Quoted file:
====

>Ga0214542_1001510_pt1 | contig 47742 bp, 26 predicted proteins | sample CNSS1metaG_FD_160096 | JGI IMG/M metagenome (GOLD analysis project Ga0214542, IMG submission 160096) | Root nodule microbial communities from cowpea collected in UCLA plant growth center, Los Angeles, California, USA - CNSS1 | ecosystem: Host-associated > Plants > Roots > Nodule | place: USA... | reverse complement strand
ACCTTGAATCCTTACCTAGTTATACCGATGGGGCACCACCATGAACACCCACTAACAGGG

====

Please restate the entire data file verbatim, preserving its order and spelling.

>Ga0214542_1001510_pt1 | contig 47742 bp, 26 predicted proteins | sample CNSS1metaG_FD_160096 | JGI IMG/M metagenome (GOLD analysis project Ga0214542, IMG submission 160096) | Root nodule microbial communities from cowpea collected in UCLA plant growth center, Los Angeles, California, USA - CNSS1 | ecosystem: Host-associated > Plants > Roots > Nodule | place: USA... | reverse complement strand
ACCTTGAATCCTTACCTAGTTATACCGATGGGGCACCACCATGAACACCCACTAACAGGG